“I Wish I Had A Father Figure “ | Mike Vick Reveals That Dogfighting Was Addictive But Some Strong Male Guidance Might Have Saved Him

The Michael Vick story is one of the greatest “what if” scenarios in the history of sports. In fact, one could easily put it at the top of the list next to Grant Hill not being able to stay healthy or Michael Jordan not retiring in the middle of the Bulls’ two three-peats or Kobe Bryant and Shaquille O’Neal being able to stay together longer. Vick was arguably one of the best players in the NFL before he pleaded guilty to a federal charge in connection with a dogfighting operation in August 2007.

Michael Vick running from defenders while he was a member of the Atlanta Falcons. (Photo: Getty Images)

The former No. 1 overall pick in the 2001 NFL draft revealed on the latest episode of Tyreek Hill’s podcast “It Needed to be Said” that he was warned against the dangers of dogfighting but chose not to listen.

Hard Head

Vick took the NFL world by storm in but it all came crashing down. He was suspended by the NFL and was sentenced to 23 months in a federal prison in 2007. He only did 18 months in prison and served the rest of his time on house arrest. Vick was destined to go down as one of the all-time greats at the quarterback position but now is left with just memories and time to reflect at the age of 43.

No better person to share his personal issues with than Hill whose also had his fair share of off-the-field issues dating back to college. Hill is currently under investigation by Miami police for an alleged Father’s Day fight during a fishing trip.

“I wish I had a father figure or somebody in my life — and I did, too, for the most part — but not to the point where somebody was like, ‘Yo, man, you can really screw all this up,’” Vick said on “It Needed to be Said” podcast. “Ain’t nobody came and said, ‘Bro, you can screw all this up.’ One person [did], I won’t say his name.”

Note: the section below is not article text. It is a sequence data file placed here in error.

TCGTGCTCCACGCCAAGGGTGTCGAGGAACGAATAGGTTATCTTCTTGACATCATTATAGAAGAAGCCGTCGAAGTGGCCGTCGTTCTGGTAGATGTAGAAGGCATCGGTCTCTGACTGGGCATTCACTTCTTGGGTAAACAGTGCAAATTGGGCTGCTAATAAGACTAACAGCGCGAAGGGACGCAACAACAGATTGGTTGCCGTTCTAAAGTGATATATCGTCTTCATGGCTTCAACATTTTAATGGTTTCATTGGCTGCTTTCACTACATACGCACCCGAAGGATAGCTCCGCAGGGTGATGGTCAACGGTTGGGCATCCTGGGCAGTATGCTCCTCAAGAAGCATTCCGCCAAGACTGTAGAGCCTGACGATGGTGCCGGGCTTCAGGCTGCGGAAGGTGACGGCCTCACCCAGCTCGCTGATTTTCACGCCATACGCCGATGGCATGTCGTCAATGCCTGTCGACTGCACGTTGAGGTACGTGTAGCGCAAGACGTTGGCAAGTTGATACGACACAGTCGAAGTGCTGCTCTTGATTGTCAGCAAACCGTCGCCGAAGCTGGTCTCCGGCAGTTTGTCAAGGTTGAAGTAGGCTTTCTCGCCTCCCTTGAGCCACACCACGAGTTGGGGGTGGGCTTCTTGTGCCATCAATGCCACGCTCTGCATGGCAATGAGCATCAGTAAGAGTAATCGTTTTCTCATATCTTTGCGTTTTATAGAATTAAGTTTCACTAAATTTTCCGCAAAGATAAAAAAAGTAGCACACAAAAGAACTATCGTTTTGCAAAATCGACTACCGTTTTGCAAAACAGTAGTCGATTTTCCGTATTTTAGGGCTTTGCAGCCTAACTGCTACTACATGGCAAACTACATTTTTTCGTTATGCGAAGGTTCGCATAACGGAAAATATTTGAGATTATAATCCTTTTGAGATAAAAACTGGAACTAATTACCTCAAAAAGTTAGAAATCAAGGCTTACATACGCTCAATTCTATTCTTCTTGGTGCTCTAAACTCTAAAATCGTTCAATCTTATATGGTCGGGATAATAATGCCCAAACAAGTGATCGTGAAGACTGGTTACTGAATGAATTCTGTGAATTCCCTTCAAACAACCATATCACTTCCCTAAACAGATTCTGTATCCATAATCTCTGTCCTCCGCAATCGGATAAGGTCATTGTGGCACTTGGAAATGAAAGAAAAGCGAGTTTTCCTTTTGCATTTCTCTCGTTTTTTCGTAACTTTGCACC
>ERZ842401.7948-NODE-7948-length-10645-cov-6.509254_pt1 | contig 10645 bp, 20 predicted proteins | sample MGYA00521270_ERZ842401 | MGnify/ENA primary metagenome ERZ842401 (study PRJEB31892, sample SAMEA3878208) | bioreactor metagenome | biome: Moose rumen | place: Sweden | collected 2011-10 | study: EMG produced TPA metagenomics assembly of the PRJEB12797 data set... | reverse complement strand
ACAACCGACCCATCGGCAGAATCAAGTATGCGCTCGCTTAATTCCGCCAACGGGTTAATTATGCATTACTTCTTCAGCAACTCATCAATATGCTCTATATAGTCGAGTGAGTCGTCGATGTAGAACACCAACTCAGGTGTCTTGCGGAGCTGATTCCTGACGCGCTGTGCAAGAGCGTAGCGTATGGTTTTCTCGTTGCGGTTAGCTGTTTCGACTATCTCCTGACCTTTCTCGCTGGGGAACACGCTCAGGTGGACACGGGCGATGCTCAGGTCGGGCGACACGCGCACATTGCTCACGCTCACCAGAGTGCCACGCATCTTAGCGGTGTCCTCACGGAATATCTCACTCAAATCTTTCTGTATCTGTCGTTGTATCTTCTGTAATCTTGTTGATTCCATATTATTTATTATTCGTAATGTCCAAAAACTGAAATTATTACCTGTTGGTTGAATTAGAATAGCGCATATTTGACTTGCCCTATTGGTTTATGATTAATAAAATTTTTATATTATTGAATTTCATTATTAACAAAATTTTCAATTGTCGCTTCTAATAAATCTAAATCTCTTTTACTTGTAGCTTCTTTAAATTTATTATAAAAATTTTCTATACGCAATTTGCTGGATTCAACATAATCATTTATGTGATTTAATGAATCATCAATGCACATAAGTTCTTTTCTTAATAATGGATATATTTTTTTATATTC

After he was released from prison, then Eagles head coach Andy Reid was the only to give him a chance to play again in the NFL. In 2009, Vick was signed by the Eagles as the backup quarterback to Donovan McNabb at the age of 29. He had spent two years away from football.

Wishful Thinking

If the federal prison and going bankrupt wasn’t enough for Vick to hit rock bottom, then the Falcons drafting Matt Ryan in 2008 with the third overall pick surely was enough. Vick also revealed on the podcast that he thought the Falcons would reserve the starting quarterback position for him until he was released from prison.

“The whole time like I was gone I thought they was gonna wait on me, but that was wishful thinking,” Vick said. “Like, I really thought like they was gonna wait for me to get back and all this would be over and then I step back in, be the starter, and we just move on like nothing ever happened. But that’s not reality. And I was hoping for something that just couldn’t happen.”

Vick lead the Falcons to the NFC Championship Game during the 2004 season and finished second in MVP voting. He also was the first quarterback to rush for a 1,000 yards in a season in the history of the NFL back in 2006. He did this all while being a member of the Falcons.

He was never owed any debt of gratitude from the Falcons after the team signed him to 10-year deal worth $130 million and he repaid them with federal dogfighting charges. Things worked out for the best for both sides. Despite his career being derailed by his own doing, Vick was able to get a second chance, won 2010 NFL Comeback Player of the Year, and finish his career on the field instead of in a prison cell. The Falcons also did pretty good at quarterback with that Ryan guy, who won 2016 NFL MVP and was quarter away from capturing the city’s first Super Bowl ring until Tom Brady happened.

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